How could this book possibly live up to its hype? Rave reviews all over Boing Boing, and a quote on its cover saying 'Here, finally, is this generation's Neuromancer'. Go look at Amazon for all the breathless reviews.
Obviously, it can't. It's a lot of fun. A big pile of fun. But depth-wise it hardly goes beyond a Neal Asher novel. I think many of the reviewers are confusing a fantastically-knowledgeable geeky reverence for the 1980s, made into a major plot point, for substance.
I read the first few chapters free online, and had no inclination to buy the full book. The dystopic backdrop of an extended depression leading to the world it showed felt laboured, unrealistic and uninviting. Fortunately, a more gullible friend bought it, and I borrowed his copy.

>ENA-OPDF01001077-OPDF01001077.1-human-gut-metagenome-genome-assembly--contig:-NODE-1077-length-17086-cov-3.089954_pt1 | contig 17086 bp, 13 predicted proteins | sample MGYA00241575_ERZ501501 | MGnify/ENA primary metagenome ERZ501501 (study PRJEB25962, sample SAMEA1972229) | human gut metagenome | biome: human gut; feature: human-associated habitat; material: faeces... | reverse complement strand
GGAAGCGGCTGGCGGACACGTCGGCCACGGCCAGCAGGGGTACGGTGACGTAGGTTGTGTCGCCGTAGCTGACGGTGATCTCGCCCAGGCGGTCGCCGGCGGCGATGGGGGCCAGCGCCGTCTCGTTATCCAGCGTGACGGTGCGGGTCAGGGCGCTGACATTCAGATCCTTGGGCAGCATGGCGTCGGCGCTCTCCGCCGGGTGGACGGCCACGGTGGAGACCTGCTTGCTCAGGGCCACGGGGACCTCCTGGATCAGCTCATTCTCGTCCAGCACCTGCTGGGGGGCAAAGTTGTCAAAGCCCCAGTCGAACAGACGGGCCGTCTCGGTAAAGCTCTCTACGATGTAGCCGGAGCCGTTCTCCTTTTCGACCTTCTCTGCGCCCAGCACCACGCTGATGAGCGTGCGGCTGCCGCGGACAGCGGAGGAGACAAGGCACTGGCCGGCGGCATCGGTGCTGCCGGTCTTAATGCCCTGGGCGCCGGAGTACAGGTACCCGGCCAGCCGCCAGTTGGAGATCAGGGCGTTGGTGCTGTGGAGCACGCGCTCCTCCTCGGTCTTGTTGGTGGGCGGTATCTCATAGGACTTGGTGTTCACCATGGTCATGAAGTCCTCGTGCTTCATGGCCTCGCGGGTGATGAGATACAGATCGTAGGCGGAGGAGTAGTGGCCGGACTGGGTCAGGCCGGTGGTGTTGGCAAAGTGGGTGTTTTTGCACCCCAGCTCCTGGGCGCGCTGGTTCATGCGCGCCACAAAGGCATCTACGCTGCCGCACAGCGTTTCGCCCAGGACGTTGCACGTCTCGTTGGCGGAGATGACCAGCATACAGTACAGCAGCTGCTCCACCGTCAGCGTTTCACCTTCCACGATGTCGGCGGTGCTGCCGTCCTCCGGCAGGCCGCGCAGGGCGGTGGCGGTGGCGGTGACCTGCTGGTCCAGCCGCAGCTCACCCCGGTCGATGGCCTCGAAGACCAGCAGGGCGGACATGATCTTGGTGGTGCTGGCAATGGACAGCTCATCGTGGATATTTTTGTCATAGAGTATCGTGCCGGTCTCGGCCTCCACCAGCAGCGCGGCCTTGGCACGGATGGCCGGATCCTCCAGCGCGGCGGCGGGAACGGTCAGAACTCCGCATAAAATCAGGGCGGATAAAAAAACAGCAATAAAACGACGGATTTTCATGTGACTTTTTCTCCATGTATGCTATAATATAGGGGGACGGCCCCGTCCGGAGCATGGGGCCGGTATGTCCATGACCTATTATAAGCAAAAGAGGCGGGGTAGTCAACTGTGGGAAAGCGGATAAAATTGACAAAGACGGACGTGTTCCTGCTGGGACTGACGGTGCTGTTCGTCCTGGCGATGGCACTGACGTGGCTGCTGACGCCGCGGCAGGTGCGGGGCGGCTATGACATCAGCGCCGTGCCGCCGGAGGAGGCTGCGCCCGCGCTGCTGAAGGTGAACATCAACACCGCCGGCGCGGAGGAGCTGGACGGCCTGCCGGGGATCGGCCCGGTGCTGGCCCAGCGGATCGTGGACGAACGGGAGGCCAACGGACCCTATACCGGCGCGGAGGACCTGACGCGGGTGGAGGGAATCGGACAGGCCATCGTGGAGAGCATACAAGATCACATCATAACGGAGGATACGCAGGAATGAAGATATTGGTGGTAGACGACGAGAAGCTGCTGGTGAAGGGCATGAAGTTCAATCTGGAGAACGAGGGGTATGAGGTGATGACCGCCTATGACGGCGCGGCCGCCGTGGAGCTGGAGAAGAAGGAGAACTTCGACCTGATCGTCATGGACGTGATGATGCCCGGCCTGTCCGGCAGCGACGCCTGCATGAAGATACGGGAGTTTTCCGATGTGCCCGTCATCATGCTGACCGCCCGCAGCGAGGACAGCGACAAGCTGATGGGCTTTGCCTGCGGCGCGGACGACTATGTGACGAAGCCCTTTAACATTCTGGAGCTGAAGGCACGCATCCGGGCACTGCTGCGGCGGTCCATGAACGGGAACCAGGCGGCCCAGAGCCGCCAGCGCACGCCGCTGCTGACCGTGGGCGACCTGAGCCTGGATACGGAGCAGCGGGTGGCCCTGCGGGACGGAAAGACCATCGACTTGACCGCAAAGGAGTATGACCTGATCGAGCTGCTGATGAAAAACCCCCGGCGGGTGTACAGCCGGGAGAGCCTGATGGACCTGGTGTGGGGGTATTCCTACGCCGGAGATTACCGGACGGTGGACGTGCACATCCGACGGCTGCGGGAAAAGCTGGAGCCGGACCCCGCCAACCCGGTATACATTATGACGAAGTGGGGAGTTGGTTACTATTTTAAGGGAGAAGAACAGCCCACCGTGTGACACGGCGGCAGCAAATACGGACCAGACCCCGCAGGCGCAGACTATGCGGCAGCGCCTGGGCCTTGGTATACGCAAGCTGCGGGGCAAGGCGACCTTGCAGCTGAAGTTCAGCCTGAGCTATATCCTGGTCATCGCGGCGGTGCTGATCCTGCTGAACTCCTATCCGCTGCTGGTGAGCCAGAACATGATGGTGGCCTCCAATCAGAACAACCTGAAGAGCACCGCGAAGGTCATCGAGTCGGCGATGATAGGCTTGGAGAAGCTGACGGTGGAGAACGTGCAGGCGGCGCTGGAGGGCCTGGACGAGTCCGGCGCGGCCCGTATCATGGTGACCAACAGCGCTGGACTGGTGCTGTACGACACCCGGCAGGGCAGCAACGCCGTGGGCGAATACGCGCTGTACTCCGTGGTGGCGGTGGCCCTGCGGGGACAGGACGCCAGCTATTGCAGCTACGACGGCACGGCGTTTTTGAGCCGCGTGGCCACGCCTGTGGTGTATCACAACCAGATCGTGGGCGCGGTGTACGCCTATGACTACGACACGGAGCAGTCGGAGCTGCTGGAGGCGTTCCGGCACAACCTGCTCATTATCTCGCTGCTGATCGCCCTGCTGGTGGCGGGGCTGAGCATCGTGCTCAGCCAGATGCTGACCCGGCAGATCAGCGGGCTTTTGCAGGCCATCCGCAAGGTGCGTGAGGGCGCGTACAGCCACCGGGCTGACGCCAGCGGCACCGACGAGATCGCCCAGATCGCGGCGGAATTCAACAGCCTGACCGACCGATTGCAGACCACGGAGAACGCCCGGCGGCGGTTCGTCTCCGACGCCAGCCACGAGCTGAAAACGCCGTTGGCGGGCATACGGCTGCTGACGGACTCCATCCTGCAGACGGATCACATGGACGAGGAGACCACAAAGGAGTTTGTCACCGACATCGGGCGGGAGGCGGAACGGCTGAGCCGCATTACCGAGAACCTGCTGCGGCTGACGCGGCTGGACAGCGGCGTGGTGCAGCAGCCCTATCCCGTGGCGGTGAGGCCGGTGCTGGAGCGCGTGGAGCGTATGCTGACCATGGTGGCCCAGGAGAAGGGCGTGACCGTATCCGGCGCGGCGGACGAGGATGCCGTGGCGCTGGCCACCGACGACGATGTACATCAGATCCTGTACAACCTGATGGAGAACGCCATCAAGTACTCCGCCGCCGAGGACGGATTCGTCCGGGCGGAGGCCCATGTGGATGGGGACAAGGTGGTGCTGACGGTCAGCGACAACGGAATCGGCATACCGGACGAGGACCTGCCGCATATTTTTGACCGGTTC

The main story is a straightforward adventure and pretty competent with it. There's a nice bit of twistiness, but other events are telegraphed disappointingly obviously. Mostly, though, it's this strangely 80s-tastic world that makes it notable.
Big piles of fun. Not the best thing since sliced bread, but a light read, and highly recommended.